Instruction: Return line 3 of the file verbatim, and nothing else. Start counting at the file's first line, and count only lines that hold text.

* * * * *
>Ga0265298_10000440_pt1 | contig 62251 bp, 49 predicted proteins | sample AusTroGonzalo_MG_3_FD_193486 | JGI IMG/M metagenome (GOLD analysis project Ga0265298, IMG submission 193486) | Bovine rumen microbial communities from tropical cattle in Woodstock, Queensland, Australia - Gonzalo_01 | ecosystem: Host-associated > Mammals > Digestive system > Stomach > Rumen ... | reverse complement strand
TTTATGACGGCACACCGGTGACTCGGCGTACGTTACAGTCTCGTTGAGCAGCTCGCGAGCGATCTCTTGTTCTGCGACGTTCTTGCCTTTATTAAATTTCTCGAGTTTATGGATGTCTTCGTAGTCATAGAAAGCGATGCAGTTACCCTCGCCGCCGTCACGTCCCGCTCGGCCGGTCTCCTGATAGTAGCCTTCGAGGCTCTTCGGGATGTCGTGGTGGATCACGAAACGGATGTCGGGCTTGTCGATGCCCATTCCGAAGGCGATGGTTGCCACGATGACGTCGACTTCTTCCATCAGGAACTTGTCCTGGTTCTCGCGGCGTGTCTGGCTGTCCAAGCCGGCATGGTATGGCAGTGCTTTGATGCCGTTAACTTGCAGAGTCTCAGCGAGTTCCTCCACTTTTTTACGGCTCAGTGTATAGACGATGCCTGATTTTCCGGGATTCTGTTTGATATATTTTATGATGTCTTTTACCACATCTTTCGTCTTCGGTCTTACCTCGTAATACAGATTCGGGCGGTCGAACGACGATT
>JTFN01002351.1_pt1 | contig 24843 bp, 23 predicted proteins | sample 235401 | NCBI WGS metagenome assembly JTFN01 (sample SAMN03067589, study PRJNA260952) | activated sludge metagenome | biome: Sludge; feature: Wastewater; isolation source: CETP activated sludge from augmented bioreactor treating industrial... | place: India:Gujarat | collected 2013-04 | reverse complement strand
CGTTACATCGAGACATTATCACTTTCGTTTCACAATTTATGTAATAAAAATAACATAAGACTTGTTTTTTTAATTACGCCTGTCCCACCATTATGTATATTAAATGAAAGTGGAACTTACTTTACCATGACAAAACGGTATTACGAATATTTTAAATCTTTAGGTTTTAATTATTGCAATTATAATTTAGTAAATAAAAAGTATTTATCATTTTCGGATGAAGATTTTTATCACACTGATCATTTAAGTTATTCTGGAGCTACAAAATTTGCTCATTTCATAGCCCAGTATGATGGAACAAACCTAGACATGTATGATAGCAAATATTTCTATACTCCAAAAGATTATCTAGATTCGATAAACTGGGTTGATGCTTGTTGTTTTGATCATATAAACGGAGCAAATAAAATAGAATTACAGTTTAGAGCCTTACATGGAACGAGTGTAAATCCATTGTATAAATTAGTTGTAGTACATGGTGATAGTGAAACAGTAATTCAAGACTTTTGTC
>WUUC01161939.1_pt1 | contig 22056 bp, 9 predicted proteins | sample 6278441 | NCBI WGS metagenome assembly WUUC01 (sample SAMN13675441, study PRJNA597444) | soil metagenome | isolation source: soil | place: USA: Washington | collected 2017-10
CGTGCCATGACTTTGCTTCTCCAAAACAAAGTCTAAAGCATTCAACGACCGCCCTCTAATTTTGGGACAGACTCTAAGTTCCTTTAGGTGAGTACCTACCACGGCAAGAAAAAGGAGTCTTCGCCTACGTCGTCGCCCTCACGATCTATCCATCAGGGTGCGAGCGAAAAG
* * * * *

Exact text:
>JTFN01002351.1_pt1 | contig 24843 bp, 23 predicted proteins | sample 235401 | NCBI WGS metagenome assembly JTFN01 (sample SAMN03067589, study PRJNA260952) | activated sludge metagenome | biome: Sludge; feature: Wastewater; isolation source: CETP activated sludge from augmented bioreactor treating industrial... | place: India:Gujarat | collected 2013-04 | reverse complement strand